"'I love Glass's music,' writes Michael Cunningham in the note included with this recording, 'almost as much as I love [Virginia] Woolf's MrsDalloway, and for some of the same reasons. Glass, like Woolf, is more interested in that which continues than he is in that which begins, climaxes and ends; he insists, as did Woolf, that beauty often resides more squarely in the present than it does in the present's relationship to past or future.' Seldom has there been such a concisely eloquent description of Glass's work. And the analogy with Woolf is in this case quintessentially correct, for The Hours is a film with deals with Mrs Woolf, her creation Mrs Dalloway and, as we eventually learn, a Los Angeles housewife, Mrs Brown. The present-ness of their situations is what connects these three women, eternally containing the potential to leap into the future or regress into the past… Was there ever a more perfect film for Glass's current lyrical manner? He himself refers to his own past, quoting from his 'Glassworks' and 'Solo piano' collections, and from as far back as his opera Satyagraha, but the way in which the material is treated here, clothed in nostalgic colours by piano, string quartet and orchestra, transforms it inevitably into that eternal present. This album of music has a fragile beauty that never lapses into mere sentimentality."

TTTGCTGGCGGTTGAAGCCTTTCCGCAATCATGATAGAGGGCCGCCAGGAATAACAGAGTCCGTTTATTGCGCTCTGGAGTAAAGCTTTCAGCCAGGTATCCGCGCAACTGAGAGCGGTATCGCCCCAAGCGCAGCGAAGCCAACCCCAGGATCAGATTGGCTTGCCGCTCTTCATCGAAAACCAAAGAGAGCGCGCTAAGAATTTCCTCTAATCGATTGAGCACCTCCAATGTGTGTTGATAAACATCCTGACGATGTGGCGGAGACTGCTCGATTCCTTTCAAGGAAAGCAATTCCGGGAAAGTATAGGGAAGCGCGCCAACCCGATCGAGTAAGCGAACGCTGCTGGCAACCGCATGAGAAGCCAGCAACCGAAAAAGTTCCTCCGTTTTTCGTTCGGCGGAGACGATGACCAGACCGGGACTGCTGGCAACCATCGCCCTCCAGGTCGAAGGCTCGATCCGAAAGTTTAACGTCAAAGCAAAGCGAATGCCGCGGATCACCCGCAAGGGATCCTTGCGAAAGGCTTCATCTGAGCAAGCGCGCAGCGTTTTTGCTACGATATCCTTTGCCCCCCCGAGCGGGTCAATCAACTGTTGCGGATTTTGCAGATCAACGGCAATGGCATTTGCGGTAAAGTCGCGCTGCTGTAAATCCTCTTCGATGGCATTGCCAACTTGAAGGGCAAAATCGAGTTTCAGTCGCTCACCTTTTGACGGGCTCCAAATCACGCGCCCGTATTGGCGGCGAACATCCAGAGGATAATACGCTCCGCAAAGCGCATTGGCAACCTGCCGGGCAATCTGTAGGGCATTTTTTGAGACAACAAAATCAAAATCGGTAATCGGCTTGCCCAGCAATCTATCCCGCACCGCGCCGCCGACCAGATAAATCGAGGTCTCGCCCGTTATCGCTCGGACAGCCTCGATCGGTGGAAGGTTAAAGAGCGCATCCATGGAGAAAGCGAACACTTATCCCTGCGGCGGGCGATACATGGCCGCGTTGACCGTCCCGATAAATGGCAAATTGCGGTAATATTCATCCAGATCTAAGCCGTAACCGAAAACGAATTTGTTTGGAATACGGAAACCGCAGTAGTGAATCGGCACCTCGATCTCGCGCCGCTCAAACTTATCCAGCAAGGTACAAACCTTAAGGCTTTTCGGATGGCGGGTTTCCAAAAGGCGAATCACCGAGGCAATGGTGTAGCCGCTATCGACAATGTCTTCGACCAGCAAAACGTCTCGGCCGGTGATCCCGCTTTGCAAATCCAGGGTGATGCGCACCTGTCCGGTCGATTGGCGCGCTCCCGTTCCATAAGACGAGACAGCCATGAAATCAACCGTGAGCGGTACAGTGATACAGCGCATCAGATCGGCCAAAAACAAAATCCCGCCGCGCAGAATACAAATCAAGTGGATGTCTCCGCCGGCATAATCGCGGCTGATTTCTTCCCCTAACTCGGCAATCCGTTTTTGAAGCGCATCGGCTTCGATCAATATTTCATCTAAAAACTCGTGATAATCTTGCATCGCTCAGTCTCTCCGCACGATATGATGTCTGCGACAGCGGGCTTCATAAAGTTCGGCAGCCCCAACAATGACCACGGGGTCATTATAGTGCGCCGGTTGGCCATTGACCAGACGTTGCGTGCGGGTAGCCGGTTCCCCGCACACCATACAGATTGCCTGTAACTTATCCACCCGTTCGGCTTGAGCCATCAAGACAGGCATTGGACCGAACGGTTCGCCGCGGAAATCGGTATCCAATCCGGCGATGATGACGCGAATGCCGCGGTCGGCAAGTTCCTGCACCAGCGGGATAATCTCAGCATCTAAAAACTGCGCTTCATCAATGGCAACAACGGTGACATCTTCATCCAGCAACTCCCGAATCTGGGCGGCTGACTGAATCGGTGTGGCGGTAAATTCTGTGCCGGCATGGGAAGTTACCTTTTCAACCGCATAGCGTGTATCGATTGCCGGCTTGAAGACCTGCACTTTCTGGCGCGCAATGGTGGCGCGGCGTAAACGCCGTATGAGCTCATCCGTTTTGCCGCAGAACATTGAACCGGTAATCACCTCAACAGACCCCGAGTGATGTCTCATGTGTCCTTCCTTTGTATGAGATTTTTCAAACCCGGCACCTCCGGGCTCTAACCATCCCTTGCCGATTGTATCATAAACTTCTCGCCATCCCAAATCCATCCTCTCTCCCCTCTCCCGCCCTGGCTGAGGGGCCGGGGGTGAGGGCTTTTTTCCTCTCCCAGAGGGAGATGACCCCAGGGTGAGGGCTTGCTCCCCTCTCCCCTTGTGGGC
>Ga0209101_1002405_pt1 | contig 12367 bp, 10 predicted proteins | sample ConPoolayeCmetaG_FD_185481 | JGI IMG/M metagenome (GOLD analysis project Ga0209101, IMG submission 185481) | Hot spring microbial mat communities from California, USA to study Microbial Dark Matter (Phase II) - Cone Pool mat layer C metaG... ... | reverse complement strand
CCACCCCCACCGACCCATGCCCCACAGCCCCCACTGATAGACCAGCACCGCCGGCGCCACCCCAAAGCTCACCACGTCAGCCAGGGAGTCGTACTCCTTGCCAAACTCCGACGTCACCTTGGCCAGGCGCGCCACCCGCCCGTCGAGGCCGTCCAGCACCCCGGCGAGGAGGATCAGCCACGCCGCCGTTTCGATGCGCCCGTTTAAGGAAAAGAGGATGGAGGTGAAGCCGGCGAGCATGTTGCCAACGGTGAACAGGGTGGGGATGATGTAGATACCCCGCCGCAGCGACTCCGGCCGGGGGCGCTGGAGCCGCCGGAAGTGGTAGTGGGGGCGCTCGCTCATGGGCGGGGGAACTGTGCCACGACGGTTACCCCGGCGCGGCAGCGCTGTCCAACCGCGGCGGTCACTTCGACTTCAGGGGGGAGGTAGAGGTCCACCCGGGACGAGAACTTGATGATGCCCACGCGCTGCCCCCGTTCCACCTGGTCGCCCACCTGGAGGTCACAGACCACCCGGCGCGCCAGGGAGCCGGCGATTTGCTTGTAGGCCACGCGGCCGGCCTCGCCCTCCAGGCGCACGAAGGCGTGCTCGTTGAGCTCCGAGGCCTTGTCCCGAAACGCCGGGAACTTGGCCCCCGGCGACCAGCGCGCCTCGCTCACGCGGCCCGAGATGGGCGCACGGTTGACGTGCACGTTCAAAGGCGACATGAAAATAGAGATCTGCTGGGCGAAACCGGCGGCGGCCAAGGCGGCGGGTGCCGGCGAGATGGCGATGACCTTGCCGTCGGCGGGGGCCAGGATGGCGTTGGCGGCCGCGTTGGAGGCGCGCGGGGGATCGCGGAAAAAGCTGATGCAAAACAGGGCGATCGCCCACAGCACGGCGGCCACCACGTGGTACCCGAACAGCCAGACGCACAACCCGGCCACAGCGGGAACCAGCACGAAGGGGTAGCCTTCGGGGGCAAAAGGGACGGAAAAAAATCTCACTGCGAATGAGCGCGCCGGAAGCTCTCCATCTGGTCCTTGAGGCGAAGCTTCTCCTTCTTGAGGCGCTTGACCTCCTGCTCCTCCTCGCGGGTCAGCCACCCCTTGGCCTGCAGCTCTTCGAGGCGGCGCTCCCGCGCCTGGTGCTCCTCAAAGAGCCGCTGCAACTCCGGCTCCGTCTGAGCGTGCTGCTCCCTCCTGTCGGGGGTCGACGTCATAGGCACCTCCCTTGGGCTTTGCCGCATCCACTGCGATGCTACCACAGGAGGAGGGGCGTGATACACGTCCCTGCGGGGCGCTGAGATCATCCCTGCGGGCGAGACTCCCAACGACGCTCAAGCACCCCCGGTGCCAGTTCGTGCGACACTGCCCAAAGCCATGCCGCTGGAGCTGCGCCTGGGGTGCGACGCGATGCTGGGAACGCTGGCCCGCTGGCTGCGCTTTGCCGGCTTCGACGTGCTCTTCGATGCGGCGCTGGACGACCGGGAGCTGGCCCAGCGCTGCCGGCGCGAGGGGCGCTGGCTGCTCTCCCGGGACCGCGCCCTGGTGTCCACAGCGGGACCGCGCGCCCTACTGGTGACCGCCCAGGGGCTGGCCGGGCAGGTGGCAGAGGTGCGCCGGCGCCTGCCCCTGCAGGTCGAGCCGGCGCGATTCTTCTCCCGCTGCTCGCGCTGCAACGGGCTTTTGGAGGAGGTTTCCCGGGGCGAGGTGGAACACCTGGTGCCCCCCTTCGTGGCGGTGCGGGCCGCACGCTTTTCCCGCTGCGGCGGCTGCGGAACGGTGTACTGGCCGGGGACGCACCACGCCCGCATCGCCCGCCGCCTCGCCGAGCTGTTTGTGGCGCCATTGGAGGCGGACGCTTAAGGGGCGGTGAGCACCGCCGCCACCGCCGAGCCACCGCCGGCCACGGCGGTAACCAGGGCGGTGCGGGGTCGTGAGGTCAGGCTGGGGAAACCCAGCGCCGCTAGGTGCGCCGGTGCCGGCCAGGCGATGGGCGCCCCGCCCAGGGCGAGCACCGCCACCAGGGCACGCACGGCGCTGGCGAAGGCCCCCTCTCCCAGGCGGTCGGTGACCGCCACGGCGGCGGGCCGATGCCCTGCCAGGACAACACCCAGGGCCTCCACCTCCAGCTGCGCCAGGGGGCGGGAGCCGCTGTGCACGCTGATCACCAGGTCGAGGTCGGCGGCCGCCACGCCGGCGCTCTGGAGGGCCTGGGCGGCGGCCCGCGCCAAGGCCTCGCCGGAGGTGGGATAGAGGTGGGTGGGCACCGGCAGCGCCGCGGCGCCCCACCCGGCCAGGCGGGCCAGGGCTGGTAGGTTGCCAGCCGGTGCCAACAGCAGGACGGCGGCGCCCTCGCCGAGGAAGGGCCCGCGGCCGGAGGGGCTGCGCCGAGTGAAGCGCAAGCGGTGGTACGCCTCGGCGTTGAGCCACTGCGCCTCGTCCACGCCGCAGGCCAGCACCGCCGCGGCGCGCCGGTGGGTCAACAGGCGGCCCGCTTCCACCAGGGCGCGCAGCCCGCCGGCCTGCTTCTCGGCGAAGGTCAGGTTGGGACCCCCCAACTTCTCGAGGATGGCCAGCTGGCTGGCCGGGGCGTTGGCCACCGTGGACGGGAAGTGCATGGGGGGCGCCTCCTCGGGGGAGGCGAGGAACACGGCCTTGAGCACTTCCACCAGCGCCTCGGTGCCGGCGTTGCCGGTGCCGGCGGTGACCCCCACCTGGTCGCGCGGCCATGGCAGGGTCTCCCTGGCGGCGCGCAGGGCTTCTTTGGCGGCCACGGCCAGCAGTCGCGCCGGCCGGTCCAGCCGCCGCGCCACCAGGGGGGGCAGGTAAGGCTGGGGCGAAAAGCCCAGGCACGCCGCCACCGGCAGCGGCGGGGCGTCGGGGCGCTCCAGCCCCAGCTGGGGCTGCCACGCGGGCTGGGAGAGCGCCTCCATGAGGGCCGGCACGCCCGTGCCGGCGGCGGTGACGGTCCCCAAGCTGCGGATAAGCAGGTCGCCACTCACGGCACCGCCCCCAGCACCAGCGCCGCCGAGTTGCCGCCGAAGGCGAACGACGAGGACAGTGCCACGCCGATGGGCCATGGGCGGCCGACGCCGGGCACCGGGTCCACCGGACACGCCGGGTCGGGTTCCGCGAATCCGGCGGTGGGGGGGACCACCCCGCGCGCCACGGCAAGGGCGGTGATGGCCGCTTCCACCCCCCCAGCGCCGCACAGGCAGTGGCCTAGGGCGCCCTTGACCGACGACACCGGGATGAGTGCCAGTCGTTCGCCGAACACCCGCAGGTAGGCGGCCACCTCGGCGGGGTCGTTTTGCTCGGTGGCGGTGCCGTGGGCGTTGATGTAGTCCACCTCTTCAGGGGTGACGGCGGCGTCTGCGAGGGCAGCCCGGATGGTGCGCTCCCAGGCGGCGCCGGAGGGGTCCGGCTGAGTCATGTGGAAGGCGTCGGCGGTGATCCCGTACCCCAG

Gramophone - Classical Music Guide 2010